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The White House and its corporate allies have undertaken a coordinated campaign to ensure the passage of a tax code rewrite that stands to fatten the pockets of the wealthiest. (Photo: Timothy Krause/cc/flickr)

The 1% Is Organized and Coming for Its Tax Cuts. Is the Resistance Ready?

New details emerge of Republicans' effort to ensure that their bid to rewrite the tax code doesn't suffer the same fate as healthcare

Andrea Germanos

Though some suggest the Republicans' effort to push through "tax reform" will likely fail like their effort to repeal Obamacare, the White House and its corporate allies have undertaken a coordinated campaign to ensure the passage of a tax code rewrite that stands to fatten the pockets of the wealthiest.

Launching Wednesday, for example is a $2.5 million TV ad from American Action Network (AAN), a conservative group linked to House Speaker Paul Ryan (R-Wis.), which claims "America's tax code is sabotaging our economy." The spending on the ad, which will run on national cable and air in 24 Republican-held congressional districts, marks half of the $5 million the group pledged to spend on its "full-scale campaign" to push the effort during the August recess. 

The high-powered group, CNN notes, is just "one of many right-leaning organizations pushing Congress to act on the issue."

Indeed, the ad comes amidst promotional efforts by Koch brothers-affiliated groups to bolster the GOP tax cut endeavor, including an ad blitz of their own and a line-up of events in 36 states.

There's also a more stealth effort underway far closer to the Oval Office.

According to new reporting by Bloomberg, the White House has taken a page from the George W. Bush's administration by gathering a "Red Team" to strategize a successful tax code rewrite.

"We stopped TrumpCare," Indivisible declared, "and now it's time to stop these tax cuts for the wealthy and corporations paid for by taking away Medicare, Medicaid, and education."The heart of this "tightly orchestrated process," write Justin Sink, Jennifer Jacobs, and Sahil Kapur, "is a weekly, all-hands-on-deck meeting to coordinate the campaign by the president and his allies to win passage of sweeping changes to individual and corporate tax laws, according to four White House officials, who asked for anonymity to discuss internal plans."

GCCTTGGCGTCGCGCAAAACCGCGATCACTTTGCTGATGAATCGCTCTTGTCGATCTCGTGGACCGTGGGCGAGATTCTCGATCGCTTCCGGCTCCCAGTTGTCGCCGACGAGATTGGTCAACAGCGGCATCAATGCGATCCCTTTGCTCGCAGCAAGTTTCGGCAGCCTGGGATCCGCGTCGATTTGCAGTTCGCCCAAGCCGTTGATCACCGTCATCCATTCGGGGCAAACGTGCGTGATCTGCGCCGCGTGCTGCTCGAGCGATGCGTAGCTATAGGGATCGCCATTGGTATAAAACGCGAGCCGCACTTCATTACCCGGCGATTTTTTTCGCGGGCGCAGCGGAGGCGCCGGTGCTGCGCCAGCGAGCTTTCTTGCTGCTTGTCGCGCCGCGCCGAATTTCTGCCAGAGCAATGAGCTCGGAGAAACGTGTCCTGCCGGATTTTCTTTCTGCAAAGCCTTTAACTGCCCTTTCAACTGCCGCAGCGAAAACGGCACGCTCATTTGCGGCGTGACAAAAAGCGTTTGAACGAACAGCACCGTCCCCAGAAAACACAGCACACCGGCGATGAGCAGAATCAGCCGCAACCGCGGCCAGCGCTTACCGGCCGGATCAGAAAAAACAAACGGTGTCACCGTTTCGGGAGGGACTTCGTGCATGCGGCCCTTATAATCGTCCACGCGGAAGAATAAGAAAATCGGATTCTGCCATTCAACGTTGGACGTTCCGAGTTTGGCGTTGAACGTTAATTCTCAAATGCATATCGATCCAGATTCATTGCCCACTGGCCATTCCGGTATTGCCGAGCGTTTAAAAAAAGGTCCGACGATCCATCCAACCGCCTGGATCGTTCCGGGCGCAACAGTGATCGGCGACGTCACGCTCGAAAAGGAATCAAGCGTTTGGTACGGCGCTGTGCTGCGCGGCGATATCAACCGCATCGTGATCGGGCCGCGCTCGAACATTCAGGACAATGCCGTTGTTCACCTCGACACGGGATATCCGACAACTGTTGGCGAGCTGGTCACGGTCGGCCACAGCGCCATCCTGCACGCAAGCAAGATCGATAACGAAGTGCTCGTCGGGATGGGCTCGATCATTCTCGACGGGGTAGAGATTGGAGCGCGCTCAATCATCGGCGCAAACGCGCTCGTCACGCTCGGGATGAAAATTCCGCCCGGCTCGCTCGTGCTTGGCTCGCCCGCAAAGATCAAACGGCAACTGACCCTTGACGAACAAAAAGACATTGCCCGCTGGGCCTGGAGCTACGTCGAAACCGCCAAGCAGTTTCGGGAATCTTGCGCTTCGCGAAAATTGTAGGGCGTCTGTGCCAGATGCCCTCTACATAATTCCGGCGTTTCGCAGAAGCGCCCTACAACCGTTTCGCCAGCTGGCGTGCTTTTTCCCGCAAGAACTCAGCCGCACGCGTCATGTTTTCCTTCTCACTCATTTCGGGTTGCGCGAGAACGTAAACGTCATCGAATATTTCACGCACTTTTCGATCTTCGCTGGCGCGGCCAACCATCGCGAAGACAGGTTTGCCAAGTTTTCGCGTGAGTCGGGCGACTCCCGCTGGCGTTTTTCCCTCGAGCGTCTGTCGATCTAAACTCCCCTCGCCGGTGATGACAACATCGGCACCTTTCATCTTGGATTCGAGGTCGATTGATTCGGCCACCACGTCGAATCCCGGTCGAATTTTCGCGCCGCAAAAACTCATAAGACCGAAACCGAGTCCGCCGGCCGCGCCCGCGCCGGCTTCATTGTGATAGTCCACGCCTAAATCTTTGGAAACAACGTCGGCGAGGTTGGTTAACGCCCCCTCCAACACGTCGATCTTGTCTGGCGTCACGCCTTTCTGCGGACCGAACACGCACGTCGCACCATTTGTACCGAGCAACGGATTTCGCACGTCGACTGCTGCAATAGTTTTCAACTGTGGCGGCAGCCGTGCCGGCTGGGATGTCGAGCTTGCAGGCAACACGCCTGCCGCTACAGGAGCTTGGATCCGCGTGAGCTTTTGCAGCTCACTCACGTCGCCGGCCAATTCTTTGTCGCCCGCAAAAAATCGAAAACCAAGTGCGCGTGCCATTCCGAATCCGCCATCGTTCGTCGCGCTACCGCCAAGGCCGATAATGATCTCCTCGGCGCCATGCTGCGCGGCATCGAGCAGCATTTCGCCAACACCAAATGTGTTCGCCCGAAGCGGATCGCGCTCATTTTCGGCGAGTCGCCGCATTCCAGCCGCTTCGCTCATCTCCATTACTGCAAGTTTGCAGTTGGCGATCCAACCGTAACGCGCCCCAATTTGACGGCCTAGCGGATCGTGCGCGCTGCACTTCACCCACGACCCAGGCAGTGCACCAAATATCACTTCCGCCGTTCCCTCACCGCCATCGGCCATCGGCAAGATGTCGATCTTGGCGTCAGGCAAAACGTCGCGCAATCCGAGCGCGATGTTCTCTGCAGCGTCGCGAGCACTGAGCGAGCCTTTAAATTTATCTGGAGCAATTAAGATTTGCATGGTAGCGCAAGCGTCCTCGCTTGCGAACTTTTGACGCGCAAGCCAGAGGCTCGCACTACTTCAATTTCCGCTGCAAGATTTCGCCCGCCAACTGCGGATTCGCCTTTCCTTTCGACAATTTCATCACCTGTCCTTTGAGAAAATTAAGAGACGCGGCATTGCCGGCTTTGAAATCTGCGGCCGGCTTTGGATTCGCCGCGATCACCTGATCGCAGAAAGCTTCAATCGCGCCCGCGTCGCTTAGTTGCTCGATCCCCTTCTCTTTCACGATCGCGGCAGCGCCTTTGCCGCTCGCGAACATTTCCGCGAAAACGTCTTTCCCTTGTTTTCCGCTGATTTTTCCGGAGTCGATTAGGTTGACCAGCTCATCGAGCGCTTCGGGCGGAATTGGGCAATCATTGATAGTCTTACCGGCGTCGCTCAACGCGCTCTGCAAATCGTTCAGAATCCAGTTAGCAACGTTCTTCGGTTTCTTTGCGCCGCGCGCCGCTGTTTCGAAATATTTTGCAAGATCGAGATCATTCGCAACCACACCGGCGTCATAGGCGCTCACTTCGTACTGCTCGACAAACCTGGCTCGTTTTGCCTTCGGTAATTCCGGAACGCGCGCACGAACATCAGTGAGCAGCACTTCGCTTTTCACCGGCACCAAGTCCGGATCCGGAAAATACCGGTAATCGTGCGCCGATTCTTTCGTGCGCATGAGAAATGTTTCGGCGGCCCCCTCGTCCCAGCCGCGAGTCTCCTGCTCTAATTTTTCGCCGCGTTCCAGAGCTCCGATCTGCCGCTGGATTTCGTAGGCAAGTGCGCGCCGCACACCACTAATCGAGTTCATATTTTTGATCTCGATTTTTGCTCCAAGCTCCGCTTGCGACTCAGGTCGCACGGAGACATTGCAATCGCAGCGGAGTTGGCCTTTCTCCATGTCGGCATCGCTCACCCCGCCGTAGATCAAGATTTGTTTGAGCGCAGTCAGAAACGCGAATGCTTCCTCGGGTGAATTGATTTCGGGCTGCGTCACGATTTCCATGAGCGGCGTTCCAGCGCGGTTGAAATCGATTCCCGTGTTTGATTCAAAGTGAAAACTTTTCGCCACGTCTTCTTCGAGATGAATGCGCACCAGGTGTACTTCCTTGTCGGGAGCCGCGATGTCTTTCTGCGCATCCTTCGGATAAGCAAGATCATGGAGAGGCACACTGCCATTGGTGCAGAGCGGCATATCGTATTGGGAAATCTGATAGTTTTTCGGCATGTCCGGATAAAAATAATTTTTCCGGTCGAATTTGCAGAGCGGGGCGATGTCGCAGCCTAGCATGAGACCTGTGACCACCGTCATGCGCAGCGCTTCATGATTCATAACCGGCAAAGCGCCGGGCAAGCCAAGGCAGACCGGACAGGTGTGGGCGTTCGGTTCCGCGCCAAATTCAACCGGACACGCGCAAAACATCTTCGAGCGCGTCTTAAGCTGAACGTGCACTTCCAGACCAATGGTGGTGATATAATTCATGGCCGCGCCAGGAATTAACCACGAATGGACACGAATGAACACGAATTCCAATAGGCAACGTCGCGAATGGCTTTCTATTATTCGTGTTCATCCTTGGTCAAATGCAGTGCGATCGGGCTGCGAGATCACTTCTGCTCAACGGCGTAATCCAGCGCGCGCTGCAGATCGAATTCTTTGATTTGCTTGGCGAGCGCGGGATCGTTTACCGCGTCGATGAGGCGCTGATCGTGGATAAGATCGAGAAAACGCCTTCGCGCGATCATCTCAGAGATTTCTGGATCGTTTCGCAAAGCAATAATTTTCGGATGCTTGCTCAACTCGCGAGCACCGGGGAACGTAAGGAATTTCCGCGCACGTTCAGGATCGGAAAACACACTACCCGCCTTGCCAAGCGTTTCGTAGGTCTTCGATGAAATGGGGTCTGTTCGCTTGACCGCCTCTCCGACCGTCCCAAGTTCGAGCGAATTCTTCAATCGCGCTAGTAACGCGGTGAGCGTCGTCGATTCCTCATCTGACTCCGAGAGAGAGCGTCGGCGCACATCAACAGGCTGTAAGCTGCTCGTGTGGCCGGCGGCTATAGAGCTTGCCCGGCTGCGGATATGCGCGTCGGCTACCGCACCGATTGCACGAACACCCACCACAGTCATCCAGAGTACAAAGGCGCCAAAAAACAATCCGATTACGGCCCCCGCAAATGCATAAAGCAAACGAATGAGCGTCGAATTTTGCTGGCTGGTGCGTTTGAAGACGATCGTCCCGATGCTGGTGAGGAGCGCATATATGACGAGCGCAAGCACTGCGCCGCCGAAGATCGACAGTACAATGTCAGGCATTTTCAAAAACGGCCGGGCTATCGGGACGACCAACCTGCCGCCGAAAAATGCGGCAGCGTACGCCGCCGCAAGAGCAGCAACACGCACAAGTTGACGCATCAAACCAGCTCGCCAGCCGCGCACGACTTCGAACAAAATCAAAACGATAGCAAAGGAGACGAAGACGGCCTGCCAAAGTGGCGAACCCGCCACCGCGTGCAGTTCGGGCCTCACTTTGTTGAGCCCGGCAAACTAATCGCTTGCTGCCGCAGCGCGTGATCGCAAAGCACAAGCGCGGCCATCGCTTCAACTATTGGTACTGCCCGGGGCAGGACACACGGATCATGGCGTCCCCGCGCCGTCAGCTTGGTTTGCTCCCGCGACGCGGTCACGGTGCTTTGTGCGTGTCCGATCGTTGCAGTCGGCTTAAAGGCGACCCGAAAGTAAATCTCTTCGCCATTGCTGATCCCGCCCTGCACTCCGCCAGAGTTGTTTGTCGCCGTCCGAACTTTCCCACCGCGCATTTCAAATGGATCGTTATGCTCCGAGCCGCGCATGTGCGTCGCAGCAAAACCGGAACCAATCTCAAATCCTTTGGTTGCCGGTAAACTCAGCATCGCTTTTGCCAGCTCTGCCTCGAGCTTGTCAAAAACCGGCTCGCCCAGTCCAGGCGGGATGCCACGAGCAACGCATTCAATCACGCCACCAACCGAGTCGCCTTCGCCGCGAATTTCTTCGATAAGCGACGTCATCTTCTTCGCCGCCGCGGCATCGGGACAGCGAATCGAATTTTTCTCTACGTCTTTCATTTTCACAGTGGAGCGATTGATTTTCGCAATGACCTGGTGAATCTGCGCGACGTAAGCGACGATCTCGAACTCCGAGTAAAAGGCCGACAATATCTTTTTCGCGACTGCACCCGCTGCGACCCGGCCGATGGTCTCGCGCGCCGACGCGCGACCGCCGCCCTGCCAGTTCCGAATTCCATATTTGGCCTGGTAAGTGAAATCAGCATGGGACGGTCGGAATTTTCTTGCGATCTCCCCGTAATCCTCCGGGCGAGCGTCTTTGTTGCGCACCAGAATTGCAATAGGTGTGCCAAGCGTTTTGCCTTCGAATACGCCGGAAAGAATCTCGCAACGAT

The members of these "Ted Team" gathering, led by White House Director of Legislative Affairs Marc Short, "include representatives of major power centers within the administration: the Office of American Innovation, led by Trump son-in-law Jared Kushner, the Treasury Department, headed by Secretary Steven Mnuchin, Vice President Mike Pence's staff and Gary Cohn's National Economic Council," the reporting continues.

Buttressing that effort are weekly conference calls with groups including the Koch-backed Americans for Prosperity and the Heritage Foundation, as well as the White House dispatching to local town halls and media events "corporate chief executives and leaders of conservative groups and trade associations."

"White House officials acknowledge a major failure in the healthcare fight was getting outflanked by Democrats in organizing the public and activists," Bloomberg reports.

With this new agenda item on the docket, the Indivisible team is gearing up, writing on Twitter Wednesday morning: "Trump's tax cuts for the rich are what's next," and linking to a "toolkit" that offers a handful of questions constituents can ask their representatives on the issue during this month's recess.

Indivisible explained:

Here's the first thing to know: this is not going to be true tax reform. Calling it "tax reform" suggests they intend to close corporate loopholes or address the growing wealth inequality that the current tax code fuels. But that's not what Republicans have in mind.

Instead, they want tax cuts for the wealthy and corporations paid for by taking away Medicare, Medicaid, and education funding. Since they want to pass their tax cut plan through the Senate with only 51 votes, they have to follow the rules of reconciliation. One of the rules is that the legislation can't add to the deficit after ten years—meaning that, in order to make their tax cuts for the wealthy permanent, they intend to make deep cuts to entitlements to offset them. One of the rules is that the legislation can't add to the deficit after ten years—meaning that, in order to make their tax cuts for the wealthy permanent, they intend to make deep cuts to entitlements to offset them.

"We stopped TrumpCare," the group declared, "and now it's time to stop these tax cuts for the wealthy and corporations paid for by taking away Medicare, Medicaid, and education."


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